Lava rock sampling @ Izu Peninsula

On April 14, 2019, we went to the Funabara quarry (Izu City, Shizuoka) to collect lava rock samples for a laboratory experiment conducted by R. Noguchi.

The Funabara quarry is an outcrop of a scoria cone (Figure 1), and suitable place for lava rock sampling because of its good accessibility. The Funabara quarry is a part of the Funabara volcano belt. The Funabara volcano belt was formed by the oldest eruption in the Izu Eastern Volcano Group (150,000 years ago). This volcanic belt consists of three scoria cones, and the Funabara quarry is an exposure of the middle scoria cone. In the Funabara quarry, we can observe an internal structure of the scoria cone; stratigraphic sequences of scoriae including volcanic bombs (Figures 1, 2, 3). Scoria cone was formed by depositing a porous rock called scoria.

  • Fig.1 The Funabara quarry

  • Fig.2 Selecting lava rock sample

  • Fig.3 Volcanic bomb with beautiful crack pattern

    The collected lava will be cut in cubes and be used for a hyper velocity impact experiment which will be performed in this Autumn. These rock samples will be shot and fragmented under various shot speed. Using statistical techniques, we will analyze grain shape of lava fragments and investigate relationship between the shape of volcanic ash particles and the styles of volcanic eruptions.

    The lavas used for fracture experiments are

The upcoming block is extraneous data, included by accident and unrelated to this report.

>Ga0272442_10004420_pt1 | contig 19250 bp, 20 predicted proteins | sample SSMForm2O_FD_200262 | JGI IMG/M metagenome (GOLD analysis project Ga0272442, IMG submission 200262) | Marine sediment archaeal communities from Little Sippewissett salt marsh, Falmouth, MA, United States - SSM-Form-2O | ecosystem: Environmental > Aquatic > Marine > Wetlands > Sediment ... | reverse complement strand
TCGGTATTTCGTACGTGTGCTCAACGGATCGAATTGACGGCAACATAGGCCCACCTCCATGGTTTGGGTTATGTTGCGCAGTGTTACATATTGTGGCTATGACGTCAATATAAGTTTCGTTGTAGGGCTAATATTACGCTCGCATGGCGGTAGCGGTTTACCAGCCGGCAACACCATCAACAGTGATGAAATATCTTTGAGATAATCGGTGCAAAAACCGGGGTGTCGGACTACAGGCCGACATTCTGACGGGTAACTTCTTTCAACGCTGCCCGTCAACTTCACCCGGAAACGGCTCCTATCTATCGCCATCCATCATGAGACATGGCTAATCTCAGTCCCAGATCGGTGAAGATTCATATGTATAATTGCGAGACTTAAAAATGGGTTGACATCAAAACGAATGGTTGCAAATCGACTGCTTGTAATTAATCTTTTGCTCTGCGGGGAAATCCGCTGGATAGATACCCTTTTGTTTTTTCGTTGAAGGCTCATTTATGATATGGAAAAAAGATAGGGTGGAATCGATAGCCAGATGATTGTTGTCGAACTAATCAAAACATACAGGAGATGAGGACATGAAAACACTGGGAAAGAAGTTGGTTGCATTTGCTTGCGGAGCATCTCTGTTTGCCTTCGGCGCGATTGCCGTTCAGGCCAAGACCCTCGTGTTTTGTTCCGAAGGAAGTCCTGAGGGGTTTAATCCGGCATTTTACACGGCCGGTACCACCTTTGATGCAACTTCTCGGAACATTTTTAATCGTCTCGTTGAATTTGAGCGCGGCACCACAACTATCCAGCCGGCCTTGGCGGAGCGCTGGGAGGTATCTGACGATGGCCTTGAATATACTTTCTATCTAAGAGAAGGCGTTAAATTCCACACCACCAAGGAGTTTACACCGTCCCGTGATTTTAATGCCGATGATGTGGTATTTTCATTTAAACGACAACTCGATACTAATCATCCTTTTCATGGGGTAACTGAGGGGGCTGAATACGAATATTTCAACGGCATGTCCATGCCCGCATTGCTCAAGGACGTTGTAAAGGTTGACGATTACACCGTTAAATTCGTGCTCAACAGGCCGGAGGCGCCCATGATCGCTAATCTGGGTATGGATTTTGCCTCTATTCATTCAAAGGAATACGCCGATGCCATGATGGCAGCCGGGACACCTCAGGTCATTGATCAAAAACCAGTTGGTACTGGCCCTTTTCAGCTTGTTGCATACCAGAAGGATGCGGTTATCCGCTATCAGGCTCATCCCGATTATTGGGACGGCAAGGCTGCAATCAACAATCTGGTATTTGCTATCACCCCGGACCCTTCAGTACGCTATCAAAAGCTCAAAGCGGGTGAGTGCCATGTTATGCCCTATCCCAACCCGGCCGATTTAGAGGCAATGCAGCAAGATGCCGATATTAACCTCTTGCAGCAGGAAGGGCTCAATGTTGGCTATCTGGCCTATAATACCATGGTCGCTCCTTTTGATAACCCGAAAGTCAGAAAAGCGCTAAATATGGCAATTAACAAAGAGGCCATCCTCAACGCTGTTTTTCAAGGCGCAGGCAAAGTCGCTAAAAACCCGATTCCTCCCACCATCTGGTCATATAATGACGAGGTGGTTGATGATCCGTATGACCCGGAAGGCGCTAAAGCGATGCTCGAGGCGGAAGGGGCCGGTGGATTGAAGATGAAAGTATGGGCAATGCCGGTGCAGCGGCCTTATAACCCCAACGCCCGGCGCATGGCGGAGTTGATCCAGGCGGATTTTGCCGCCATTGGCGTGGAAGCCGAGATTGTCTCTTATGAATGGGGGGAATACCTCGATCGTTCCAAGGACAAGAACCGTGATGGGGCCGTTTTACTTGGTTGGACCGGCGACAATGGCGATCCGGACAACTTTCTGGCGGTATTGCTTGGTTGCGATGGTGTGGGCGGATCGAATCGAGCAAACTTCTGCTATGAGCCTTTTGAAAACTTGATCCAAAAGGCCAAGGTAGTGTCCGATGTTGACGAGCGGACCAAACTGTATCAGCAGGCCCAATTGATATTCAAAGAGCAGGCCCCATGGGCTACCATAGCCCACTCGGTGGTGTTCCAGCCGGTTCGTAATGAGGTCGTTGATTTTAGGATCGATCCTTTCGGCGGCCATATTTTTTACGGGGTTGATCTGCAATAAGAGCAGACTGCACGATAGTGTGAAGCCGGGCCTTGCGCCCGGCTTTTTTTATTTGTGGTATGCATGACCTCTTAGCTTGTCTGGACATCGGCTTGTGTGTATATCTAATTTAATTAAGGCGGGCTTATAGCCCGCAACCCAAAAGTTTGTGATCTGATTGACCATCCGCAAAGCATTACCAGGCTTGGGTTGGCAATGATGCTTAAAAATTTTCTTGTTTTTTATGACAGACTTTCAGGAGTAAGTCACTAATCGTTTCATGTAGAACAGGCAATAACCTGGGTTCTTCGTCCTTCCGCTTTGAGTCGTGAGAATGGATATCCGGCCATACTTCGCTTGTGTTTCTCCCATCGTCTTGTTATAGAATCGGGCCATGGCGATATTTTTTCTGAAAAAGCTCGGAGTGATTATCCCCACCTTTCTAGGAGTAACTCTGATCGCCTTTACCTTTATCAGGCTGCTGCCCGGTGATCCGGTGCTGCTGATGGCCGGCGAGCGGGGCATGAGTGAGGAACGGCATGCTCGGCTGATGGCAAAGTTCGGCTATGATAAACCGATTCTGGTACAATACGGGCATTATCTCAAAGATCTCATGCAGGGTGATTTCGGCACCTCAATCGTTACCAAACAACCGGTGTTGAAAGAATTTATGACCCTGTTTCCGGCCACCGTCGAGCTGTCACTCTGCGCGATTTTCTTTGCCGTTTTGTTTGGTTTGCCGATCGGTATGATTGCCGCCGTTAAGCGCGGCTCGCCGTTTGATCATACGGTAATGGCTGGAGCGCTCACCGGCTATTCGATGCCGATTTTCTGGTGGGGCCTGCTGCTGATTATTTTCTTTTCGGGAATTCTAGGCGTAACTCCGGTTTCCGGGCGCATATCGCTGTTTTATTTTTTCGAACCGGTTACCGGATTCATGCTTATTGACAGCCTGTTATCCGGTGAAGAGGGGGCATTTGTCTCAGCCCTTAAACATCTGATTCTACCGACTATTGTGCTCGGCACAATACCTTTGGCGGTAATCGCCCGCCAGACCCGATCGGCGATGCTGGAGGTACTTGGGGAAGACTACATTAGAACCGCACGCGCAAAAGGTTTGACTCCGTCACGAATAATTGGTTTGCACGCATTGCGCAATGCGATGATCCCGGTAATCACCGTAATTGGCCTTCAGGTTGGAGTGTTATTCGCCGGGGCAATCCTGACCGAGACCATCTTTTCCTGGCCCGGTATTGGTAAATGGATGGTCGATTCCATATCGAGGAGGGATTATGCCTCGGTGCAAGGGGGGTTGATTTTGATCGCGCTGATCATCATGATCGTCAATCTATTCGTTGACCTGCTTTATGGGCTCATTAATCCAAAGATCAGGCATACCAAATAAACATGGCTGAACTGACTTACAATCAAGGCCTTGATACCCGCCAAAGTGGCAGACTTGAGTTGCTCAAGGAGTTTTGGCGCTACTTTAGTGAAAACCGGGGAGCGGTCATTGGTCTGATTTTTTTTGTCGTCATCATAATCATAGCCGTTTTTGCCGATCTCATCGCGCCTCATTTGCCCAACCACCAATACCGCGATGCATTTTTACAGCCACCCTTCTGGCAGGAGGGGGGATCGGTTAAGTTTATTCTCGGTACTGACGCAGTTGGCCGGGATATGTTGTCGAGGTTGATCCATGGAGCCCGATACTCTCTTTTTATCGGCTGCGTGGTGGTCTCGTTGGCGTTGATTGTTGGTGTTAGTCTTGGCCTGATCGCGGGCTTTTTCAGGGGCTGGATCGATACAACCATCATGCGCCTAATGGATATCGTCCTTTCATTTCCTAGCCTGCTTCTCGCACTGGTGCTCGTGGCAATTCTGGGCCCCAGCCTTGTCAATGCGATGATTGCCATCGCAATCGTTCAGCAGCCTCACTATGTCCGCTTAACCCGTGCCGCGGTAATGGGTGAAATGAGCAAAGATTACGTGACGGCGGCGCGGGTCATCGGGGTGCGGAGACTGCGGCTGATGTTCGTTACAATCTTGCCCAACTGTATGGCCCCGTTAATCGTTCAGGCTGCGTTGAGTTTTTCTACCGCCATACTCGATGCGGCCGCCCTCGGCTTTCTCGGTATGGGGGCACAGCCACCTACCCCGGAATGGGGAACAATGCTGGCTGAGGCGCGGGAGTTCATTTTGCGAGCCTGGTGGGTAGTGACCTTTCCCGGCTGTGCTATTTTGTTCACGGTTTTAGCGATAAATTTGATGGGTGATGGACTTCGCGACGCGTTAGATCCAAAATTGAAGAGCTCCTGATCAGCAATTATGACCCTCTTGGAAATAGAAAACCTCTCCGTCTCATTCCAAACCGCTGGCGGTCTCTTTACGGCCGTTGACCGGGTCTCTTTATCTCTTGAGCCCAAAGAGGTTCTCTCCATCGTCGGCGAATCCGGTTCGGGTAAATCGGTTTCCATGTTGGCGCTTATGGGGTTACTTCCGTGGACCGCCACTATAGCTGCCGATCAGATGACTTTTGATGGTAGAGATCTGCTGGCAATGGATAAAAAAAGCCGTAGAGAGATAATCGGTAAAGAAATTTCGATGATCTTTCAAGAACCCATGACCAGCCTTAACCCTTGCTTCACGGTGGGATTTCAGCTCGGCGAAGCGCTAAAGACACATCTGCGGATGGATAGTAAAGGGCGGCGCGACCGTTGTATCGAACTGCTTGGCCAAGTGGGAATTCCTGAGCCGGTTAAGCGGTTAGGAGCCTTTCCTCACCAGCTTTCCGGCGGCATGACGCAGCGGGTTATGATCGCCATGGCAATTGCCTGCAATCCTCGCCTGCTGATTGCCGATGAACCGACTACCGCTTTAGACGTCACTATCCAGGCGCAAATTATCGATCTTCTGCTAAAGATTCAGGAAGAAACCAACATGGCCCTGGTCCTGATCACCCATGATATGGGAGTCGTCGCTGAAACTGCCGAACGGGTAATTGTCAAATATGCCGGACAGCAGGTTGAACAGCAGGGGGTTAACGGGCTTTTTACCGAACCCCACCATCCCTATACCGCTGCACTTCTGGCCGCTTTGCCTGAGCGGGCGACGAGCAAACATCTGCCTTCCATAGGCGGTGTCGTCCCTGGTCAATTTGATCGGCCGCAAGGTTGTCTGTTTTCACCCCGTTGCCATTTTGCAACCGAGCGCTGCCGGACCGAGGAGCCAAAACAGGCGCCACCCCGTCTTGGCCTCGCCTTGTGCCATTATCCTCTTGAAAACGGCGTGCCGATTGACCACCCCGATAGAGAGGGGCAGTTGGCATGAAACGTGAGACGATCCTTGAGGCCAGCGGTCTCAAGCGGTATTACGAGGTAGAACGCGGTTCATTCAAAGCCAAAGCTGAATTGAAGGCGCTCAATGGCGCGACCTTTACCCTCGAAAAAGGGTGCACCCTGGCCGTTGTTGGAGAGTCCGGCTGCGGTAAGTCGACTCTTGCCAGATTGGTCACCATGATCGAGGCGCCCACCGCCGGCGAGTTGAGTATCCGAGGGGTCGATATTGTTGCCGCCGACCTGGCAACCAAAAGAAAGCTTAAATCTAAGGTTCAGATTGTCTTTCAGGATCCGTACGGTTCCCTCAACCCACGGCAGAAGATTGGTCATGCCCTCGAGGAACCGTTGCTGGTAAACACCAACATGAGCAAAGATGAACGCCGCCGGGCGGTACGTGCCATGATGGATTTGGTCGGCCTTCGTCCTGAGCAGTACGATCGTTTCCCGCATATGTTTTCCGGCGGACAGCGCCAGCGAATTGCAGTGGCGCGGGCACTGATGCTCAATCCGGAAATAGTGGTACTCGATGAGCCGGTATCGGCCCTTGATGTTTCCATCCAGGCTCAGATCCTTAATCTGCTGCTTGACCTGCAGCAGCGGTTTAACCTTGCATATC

・Less phenocrysts

    ・Less alteration


    ・Not cracked

    Ten rocks were selected based on the above four points (Figure 4). This basis of selection is determined considering the previous impact experiment.

    After collecting lava rocks, we looked around the columnar joints of Izu Peninsula. Columnar joints are columnar fractures due to volume shrinkage when magma/lava cools.

    First, we visited the Joren waterfall that is famous as a tourist destination (Figure 5). It is also known as one of the 100 most popular waterfalls in Japan because of the beautiful scenery by the rock surface and waterfall. The lava rocks of the Joren waterfall was formed by the lava that flowed out by the eruption of Mt. Hachikubo 17,000 years ago. In the surrounding area, wasabi cultivation is popular using lava plateaus and abundant spring water around this area.

    Next, we visited the Asahi waterfall (Figure 6). The rock surface that looks like an artificially created stone wall, but actually this pattern comes from columnar joints. The Asahi waterfall is a part of a volcanic neck (path of magma) which was once underground. The polygon pattern is vertically aligned was formed by cooling of magma from the lateral direction.

    Finally, we visited the columnar joint of the Shiratori quarry in Mt. Shiratori (Figure 7). Mt. Shiratori is an exposure of a submarine volcano that was formed when Izu Peninsula was on the ocean floor. The entire mountain consists of columnar joints. The huge wall of columnar joints of Mt. Shiratori is a masterpiece of nature.

    We carried out satisfying excursion in Izu!!!!!

  • Fig.4 Lava rock samples selected for the impact experiment

  • Fig.5 The Joren waterfall

  • Fig.6 The Asahi waterfall

  • Fig.7 The Shiratori quarry